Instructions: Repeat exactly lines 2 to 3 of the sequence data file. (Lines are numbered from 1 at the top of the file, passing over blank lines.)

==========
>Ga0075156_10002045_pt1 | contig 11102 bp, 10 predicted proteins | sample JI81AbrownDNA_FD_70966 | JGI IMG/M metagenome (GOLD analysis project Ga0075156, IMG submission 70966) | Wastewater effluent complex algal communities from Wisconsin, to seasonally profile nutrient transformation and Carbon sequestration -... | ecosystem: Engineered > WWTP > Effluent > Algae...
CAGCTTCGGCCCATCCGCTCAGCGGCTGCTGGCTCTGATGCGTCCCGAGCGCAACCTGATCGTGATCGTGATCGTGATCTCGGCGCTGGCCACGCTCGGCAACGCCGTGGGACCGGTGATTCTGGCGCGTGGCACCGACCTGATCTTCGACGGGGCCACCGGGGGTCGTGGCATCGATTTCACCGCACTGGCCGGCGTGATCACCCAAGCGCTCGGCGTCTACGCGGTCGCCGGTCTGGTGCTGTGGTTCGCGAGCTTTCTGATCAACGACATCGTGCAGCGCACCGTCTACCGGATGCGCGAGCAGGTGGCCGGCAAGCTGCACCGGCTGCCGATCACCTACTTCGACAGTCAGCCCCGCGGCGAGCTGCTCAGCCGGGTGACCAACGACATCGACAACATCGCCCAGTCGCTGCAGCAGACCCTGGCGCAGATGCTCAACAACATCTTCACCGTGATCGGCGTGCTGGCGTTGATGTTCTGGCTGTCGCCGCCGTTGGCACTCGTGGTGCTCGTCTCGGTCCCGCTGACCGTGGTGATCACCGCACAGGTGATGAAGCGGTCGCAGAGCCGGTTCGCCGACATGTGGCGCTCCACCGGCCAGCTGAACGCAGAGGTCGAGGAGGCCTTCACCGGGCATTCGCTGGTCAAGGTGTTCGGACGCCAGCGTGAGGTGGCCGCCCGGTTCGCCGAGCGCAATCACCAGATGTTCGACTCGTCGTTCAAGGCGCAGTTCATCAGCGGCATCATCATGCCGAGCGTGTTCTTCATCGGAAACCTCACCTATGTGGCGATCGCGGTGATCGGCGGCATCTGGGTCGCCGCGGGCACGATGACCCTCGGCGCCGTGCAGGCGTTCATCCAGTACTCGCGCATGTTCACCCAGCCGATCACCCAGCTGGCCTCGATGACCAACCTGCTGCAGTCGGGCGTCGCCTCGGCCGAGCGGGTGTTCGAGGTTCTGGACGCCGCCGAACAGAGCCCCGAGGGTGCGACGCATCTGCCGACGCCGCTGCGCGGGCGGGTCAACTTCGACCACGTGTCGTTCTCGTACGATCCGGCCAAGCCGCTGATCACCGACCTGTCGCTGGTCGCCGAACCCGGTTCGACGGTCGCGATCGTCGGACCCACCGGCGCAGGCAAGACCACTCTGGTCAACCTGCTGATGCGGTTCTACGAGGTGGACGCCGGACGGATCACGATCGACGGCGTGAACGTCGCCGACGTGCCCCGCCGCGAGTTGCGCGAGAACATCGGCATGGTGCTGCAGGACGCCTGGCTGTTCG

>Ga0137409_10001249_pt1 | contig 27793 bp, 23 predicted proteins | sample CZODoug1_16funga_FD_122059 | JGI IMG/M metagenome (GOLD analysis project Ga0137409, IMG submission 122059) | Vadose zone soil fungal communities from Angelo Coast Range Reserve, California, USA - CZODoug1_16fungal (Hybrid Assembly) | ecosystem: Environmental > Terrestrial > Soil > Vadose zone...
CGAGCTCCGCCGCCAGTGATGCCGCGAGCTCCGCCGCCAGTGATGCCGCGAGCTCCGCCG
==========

CAGCTTCGGCCCATCCGCTCAGCGGCTGCTGGCTCTGATGCGTCCCGAGCGCAACCTGATCGTGATCGTGATCGTGATCTCGGCGCTGGCCACGCTCGGCAACGCCGTGGGACCGGTGATTCTGGCGCGTGGCACCGACCTGATCTTCGACGGGGCCACCGGGGGTCGTGGCATCGATTTCACCGCACTGGCCGGCGTGATCACCCAAGCGCTCGGCGTCTACGCGGTCGCCGGTCTGGTGCTGTGGTTCGCGAGCTTTCTGATCAACGACATCGTGCAGCGCACCGTCTACCGGATGCGCGAGCAGGTGGCCGGCAAGCTGCACCGGCTGCCGATCACCTACTTCGACAGTCAGCCCCGCGGCGAGCTGCTCAGCCGGGTGACCAACGACATCGACAACATCGCCCAGTCGCTGCAGCAGACCCTGGCGCAGATGCTCAACAACATCTTCACCGTGATCGGCGTGCTGGCGTTGATGTTCTGGCTGTCGCCGCCGTTGGCACTCGTGGTGCTCGTCTCGGTCCCGCTGACCGTGGTGATCACCGCACAGGTGATGAAGCGGTCGCAGAGCCGGTTCGCCGACATGTGGCGCTCCACCGGCCAGCTGAACGCAGAGGTCGAGGAGGCCTTCACCGGGCATTCGCTGGTCAAGGTGTTCGGACGCCAGCGTGAGGTGGCCGCCCGGTTCGCCGAGCGCAATCACCAGATGTTCGACTCGTCGTTCAAGGCGCAGTTCATCAGCGGCATCATCATGCCGAGCGTGTTCTTCATCGGAAACCTCACCTATGTGGCGATCGCGGTGATCGGCGGCATCTGGGTCGCCGCGGGCACGATGACCCTCGGCGCCGTGCAGGCGTTCATCCAGTACTCGCGCATGTTCACCCAGCCGATCACCCAGCTGGCCTCGATGACCAACCTGCTGCAGTCGGGCGTCGCCTCGGCCGAGCGGGTGTTCGAGGTTCTGGACGCCGCCGAACAGAGCCCCGAGGGTGCGACGCATCTGCCGACGCCGCTGCGCGGGCGGGTCAACTTCGACCACGTGTCGTTCTCGTACGATCCGGCCAAGCCGCTGATCACCGACCTGTCGCTGGTCGCCGAACCCGGTTCGACGGTCGCGATCGTCGGACCCACCGGCGCAGGCAAGACCACTCTGGTCAACCTGCTGATGCGGTTCTACGAGGTGGACGCCGGACGGATCACGATCGACGGCGTGAACGTCGCCGACGTGCCCCGCCGCGAGTTGCGCGAGAACATCGGCATGGTGCTGCAGGACGCCTGGCTGTTCG

>Ga0137409_10001249_pt1 | contig 27793 bp, 23 predicted proteins | sample CZODoug1_16funga_FD_122059 | JGI IMG/M metagenome (GOLD analysis project Ga0137409, IMG submission 122059) | Vadose zone soil fungal communities from Angelo Coast Range Reserve, California, USA - CZODoug1_16fungal (Hybrid Assembly) | ecosystem: Environmental > Terrestrial > Soil > Vadose zone...